The business secretary Peter Mandelson, who is travelling with Mr Brown and a delegation of more than 20 senior British executives, said that the British prime minister's 20-minute one-on-one chat with King Abdullah stressed the importance of the situation. "They are getting each other on to the same page of analysis and the agreed response and Saudi Arabia's active participation in getting the world through this first financial crisis of the global age," said Mr Mandelson.

"But that is a process, not an event." Mr Brown said that the Middle East "will want to invest both in helping the world get through this very difficult period of time but I also think people want to work with us so we are less dependent on oil and have more stability in oil prices." Mr Brown, who has drawn ire from some oil producing states for criticising a recent decision by Opec to cut production to lift prices, told business leaders here that it was in everyone's interest to have a stable crude price. He said that the meeting of oil producers and consumers led by King Abdullah in Jeddah in July "broke new ground in recognising ... that we have common interests as producers and consumers in more stable energy prices and the need for a sustainable transition to a more low carbon emissions economy for the longer-term."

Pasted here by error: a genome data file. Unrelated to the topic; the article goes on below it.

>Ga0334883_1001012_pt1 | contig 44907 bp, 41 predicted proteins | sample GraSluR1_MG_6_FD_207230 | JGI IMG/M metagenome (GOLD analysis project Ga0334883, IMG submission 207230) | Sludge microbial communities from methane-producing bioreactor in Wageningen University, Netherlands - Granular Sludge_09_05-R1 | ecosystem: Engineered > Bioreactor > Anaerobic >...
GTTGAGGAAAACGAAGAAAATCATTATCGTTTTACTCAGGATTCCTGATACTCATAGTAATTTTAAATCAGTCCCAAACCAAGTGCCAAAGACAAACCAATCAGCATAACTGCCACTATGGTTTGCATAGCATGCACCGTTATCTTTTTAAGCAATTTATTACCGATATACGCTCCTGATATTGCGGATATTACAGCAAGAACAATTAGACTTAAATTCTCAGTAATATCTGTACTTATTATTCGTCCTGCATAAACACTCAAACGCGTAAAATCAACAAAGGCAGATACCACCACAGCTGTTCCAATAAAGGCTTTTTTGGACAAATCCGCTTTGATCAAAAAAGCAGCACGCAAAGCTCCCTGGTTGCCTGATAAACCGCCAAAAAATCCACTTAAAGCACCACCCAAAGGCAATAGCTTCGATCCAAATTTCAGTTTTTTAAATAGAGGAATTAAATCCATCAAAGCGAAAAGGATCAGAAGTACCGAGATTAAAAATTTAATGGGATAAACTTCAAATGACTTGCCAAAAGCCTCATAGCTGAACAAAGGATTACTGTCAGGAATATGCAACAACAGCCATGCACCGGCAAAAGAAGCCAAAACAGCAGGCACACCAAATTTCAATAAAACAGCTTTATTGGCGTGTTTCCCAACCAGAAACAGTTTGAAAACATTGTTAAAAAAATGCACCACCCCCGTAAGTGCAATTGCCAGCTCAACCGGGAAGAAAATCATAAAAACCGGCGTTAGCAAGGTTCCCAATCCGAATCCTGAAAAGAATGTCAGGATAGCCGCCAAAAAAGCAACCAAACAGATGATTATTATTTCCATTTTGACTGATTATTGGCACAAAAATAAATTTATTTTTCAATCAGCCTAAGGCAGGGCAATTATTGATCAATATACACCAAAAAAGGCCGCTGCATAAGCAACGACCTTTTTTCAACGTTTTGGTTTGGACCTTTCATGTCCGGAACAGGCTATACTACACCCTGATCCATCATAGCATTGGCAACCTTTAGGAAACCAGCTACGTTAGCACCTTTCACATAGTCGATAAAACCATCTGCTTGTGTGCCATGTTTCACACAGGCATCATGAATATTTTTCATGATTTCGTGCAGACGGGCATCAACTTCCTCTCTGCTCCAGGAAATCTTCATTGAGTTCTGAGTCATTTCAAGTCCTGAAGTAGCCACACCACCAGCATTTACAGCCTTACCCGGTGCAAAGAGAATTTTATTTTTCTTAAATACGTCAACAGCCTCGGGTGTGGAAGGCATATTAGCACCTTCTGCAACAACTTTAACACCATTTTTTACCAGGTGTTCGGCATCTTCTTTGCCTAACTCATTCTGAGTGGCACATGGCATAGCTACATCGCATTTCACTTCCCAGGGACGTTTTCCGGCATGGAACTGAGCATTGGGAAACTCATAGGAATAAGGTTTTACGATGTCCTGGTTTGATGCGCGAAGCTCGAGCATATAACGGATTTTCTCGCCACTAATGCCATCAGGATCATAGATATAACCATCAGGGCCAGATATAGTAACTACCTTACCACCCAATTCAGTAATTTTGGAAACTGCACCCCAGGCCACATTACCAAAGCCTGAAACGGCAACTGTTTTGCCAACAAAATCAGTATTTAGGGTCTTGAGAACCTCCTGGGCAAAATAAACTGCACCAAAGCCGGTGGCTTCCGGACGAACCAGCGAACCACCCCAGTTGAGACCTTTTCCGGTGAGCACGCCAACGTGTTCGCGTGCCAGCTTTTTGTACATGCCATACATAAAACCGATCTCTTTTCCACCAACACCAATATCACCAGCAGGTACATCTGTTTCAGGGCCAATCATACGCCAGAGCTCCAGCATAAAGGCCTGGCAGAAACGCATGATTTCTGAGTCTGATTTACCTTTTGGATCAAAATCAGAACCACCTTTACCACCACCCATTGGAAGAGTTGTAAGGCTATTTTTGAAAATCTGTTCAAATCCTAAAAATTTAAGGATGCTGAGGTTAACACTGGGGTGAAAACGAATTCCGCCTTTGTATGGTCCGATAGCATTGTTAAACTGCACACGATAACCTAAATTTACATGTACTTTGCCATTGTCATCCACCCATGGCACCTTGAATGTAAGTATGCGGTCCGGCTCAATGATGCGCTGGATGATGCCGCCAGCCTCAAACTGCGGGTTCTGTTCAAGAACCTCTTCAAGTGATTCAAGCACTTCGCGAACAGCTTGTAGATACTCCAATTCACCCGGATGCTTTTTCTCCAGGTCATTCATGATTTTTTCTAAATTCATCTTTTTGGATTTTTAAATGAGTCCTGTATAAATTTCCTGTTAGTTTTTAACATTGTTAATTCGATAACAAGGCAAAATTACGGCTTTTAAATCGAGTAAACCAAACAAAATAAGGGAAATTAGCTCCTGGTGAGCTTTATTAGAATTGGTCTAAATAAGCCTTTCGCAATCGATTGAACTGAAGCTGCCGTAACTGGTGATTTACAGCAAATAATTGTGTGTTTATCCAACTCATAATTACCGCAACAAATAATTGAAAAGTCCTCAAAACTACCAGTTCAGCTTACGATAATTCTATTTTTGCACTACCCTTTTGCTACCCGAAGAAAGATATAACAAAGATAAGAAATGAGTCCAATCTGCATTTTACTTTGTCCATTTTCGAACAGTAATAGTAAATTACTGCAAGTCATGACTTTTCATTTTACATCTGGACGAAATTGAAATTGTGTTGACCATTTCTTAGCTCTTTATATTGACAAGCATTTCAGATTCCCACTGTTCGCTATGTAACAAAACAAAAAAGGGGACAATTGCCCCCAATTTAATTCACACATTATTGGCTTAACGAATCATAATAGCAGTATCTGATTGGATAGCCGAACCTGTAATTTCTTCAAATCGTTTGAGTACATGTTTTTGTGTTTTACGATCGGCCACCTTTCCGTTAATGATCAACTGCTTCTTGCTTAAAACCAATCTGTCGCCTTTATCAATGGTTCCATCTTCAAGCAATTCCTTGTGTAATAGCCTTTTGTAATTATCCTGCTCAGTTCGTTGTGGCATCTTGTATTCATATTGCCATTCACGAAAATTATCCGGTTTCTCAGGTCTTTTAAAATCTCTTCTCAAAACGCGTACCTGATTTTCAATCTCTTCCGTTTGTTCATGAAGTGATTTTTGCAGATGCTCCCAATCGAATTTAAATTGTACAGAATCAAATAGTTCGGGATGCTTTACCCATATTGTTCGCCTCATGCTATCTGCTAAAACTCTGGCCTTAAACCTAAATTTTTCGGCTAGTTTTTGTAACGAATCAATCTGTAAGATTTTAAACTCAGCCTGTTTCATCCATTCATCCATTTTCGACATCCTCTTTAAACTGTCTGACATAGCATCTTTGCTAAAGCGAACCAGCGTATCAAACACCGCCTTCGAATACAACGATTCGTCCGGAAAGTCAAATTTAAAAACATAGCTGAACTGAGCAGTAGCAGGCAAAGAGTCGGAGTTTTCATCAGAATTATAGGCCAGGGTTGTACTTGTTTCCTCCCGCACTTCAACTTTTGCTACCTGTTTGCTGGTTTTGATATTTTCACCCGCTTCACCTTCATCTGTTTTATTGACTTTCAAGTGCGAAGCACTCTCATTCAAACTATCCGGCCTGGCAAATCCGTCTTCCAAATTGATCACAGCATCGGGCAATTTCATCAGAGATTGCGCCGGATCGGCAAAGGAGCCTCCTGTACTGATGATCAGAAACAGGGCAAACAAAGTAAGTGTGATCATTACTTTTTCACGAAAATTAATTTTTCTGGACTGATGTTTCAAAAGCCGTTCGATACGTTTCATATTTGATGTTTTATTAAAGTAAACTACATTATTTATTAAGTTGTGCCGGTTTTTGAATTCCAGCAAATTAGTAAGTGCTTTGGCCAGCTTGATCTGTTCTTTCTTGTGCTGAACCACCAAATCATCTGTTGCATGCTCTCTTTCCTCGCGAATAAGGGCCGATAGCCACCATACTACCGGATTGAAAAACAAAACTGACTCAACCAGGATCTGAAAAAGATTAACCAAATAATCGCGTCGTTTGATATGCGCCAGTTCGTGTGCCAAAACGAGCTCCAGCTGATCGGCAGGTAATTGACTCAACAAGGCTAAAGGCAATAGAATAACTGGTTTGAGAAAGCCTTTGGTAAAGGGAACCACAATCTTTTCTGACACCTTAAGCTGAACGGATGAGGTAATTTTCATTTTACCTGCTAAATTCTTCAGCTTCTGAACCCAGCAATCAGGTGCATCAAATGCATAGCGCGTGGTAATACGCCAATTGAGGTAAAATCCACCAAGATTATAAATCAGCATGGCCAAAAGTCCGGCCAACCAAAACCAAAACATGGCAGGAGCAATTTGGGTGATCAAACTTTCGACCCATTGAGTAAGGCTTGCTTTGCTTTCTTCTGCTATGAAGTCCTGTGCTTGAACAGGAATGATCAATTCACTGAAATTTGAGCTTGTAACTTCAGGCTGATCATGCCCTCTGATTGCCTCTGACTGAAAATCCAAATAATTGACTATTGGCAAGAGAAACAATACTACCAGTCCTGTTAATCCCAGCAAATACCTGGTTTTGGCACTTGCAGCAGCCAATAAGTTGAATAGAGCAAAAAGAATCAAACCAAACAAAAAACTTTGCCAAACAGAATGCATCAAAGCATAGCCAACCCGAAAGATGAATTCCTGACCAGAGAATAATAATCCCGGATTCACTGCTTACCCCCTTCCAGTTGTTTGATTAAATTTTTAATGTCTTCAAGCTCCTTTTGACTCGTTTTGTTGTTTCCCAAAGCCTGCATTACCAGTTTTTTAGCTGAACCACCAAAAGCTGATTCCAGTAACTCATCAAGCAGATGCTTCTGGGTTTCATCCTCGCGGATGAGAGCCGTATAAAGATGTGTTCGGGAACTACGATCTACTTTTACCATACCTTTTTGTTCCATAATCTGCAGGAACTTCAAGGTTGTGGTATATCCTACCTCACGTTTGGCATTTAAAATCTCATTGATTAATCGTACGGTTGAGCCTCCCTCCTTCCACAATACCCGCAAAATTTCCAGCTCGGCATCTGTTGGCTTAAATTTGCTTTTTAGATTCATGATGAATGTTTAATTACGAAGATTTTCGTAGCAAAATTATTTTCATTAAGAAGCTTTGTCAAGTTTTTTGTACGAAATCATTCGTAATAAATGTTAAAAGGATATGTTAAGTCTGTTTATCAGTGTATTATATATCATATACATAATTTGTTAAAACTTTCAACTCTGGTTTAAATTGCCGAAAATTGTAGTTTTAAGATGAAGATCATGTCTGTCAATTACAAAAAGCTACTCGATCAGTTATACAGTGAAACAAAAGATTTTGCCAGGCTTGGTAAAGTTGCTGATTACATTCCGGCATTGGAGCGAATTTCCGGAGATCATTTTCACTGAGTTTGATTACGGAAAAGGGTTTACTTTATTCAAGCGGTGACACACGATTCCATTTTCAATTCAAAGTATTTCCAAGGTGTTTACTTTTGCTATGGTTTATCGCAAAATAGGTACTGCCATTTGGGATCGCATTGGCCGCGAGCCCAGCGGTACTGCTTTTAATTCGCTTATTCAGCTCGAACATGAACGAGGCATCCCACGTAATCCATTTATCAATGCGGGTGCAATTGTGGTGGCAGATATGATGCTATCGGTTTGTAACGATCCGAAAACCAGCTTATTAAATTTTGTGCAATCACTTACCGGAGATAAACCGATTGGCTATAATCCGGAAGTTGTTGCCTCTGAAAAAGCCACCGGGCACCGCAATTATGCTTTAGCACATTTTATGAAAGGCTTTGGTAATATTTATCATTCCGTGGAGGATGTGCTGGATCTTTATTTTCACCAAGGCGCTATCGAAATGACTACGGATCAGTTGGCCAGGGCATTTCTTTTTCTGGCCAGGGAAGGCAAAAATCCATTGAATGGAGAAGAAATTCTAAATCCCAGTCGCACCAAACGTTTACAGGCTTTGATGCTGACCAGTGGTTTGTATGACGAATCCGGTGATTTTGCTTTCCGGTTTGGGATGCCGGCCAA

Opec last month cut oil production by 1.5 billion barrels per day to lift the oil price, warning that investment in key production was under threat because of the sharp drop in the price from a high of $147 at the time of the Jeddah summit in July to less than $70 currently. *AP/Reuters

Back to the top

More articles

Editor's Picks

 Iranian President Hassan Rouhani greets supporters after his arrival in Zahedan, the regional capital of Sistan and Baluchestan province on Tuesday, April 15, 2014. During Mr Rouhani's two-day visit, he will tour several other cities and hold meetings with local scholars and entrepreneurs. Maryam Rahmanian for The National

On the road with Hassan Rouhani

Iran's president is touring some of Iran's most underdeveloped provinces. Foreign correspondent Yeganeh Salehi is traveling with him.

 The Doha-based Youssef Al Qaradawi speaks to the crowd as he leads Friday prayers in Tahrir Square in Cairo, Egypt in February, 2011. The outspoken pro-Muslim Brotherhood imam has been critical of the UAE’s policies toward Islamist groups, adding to friction between Qatar and other GCC states. Khalil Hamra / AP Photo